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I'm trying to do a little javascript trick to fade out a div, replace its content, and fade it back in. The .html event is replacing the content before the fadeOut is complete...

$("#products").fadeOut(500)
              .delay(600)
              .html($("#productPage" + pageNum).html())
              .fadeIn(500);

It appears that the .html() is not being delayed by the .delay() method.

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3  
.delay() only works on animation events, so .delay() out of that context will do absolutely nothing for you. Frustrating, I know. –  Jeff Rupert Aug 13 '10 at 1:25

2 Answers 2

up vote 29 down vote accepted

delay will work for your case when used with the queue like this:

$("#products").fadeOut(500)
    .delay(600)
    .queue(function(n) {
        $(this).html("hahahhaha");
        n();
    }).fadeIn(500);​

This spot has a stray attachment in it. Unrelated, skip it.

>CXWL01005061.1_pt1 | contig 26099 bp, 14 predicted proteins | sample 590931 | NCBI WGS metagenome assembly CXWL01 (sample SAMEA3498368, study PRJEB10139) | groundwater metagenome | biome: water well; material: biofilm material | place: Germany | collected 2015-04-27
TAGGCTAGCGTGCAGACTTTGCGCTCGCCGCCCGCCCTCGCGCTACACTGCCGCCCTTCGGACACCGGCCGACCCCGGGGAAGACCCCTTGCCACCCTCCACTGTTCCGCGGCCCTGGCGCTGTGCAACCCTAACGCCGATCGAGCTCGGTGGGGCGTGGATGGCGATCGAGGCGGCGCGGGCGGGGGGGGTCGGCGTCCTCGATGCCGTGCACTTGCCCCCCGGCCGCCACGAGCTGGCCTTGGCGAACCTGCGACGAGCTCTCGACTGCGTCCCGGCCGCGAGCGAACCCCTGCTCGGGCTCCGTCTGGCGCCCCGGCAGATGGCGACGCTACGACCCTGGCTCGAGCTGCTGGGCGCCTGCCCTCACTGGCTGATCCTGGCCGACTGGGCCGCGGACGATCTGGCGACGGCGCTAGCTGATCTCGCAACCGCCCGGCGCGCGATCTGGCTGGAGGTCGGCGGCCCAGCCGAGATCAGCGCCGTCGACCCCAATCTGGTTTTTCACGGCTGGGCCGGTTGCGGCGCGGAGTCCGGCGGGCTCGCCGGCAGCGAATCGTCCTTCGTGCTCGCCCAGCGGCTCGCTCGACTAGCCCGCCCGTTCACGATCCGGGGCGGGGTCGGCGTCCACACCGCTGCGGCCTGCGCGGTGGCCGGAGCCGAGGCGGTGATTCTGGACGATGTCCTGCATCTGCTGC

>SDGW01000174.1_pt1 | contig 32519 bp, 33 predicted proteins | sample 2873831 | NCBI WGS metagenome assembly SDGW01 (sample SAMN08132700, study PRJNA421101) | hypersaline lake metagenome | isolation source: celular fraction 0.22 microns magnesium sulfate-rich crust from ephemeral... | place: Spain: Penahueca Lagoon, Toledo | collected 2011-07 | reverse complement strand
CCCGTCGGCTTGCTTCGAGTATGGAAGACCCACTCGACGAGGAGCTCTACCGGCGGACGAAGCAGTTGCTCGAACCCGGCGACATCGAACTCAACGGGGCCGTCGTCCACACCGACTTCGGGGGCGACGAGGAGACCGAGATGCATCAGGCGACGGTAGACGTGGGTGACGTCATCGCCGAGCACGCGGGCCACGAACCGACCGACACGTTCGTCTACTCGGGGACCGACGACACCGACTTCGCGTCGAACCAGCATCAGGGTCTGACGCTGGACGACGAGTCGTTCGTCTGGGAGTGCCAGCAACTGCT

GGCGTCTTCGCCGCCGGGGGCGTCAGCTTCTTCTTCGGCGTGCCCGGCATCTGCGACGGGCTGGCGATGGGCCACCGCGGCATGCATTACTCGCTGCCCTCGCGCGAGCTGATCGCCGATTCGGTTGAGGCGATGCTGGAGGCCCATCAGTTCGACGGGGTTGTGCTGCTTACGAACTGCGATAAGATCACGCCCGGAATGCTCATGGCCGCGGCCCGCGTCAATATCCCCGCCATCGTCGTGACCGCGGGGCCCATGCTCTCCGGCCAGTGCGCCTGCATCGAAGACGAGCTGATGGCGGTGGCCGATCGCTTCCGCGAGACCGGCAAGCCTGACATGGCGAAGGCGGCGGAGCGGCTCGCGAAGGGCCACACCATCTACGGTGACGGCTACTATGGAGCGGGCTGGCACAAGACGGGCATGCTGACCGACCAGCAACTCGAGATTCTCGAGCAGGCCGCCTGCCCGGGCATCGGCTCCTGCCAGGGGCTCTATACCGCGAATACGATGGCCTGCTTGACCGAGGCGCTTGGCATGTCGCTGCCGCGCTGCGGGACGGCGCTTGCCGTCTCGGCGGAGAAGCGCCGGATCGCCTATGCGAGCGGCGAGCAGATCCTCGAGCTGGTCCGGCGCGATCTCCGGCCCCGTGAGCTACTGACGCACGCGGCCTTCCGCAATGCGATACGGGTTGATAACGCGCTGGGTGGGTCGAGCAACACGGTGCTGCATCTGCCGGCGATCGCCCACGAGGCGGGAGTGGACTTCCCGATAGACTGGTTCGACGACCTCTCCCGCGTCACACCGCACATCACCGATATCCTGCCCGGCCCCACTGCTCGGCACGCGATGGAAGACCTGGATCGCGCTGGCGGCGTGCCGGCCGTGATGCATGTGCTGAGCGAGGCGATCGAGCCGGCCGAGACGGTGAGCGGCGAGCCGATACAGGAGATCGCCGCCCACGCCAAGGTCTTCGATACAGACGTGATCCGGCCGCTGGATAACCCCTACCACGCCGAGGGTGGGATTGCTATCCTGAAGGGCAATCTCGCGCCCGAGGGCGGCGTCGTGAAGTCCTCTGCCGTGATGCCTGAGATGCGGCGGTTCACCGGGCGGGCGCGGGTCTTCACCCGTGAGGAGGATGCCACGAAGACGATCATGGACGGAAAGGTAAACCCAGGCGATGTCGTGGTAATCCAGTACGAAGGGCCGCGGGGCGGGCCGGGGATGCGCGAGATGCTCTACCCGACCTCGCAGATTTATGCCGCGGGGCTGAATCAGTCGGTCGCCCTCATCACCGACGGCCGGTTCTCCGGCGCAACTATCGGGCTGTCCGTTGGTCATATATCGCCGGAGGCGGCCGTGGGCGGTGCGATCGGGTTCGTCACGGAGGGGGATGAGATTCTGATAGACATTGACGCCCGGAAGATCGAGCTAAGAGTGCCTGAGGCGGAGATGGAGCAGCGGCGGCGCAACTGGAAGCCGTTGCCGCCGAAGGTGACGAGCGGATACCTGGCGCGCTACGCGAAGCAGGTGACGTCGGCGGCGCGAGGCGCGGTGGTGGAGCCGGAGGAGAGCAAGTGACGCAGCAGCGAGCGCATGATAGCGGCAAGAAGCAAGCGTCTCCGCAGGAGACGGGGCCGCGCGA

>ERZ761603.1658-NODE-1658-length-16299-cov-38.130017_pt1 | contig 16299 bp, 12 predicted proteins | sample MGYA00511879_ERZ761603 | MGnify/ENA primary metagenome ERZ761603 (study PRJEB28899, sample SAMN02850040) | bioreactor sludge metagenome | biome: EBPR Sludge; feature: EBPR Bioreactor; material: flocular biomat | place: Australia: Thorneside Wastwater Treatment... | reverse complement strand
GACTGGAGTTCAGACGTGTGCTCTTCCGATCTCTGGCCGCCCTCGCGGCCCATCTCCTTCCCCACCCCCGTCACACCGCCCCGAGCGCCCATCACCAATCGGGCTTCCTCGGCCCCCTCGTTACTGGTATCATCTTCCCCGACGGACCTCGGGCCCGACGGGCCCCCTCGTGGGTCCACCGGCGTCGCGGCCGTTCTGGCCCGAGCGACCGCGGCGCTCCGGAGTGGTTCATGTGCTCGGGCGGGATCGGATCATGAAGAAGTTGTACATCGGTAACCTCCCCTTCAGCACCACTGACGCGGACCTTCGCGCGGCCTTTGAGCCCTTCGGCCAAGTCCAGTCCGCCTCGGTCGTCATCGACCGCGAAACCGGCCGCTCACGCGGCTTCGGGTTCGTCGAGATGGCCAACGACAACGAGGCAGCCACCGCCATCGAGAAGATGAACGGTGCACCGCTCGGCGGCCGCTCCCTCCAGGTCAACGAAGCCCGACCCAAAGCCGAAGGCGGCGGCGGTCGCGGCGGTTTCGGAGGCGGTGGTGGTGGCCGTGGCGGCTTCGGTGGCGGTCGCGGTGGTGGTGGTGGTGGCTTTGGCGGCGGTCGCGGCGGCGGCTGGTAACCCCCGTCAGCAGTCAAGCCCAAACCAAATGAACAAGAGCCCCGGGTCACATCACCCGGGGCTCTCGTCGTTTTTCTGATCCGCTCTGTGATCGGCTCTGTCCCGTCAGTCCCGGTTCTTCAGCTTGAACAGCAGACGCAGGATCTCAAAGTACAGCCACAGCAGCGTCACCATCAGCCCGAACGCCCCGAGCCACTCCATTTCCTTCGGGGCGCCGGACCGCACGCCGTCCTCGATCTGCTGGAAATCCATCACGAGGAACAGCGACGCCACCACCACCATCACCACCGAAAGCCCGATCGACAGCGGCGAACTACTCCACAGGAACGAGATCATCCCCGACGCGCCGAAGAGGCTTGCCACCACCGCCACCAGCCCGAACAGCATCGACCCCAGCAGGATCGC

Try it here: http://jsfiddle.net/n7j8Y/

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+1 my chain() was actually the queue()! ;) –  Frankie Aug 13 '10 at 1:38
    
+1 There's a jQuery for that. –  Peter Ajtai Aug 13 '10 at 1:48
    
Two things - Why doesn't .delay() work on .html() and what does n() do? –  Derek Adair Aug 13 '10 at 17:06
    
@DerekAdair - Not sure why this is necessary, but it seems to be. If you manually trigger an event like $('#example').trigger('click');, it doesn't work without the n(). It likely has to do with some sort of return value. –  DesignerGuy Oct 12 '12 at 17:56
1  
n() stands for 'next queue item', according to the docs on queue, this dequeue's the item and triggers the next animation item. –  Derek Adair Oct 12 '12 at 19:46

you could change it to make the change when the fadeOut is completed using the fcallback function parameter.

so it becomes:

$("#products").fadeOut(500, function() {
    $(this).html($("#productPage" + pageNum).html());
    $(this).fadeIn(500);
});
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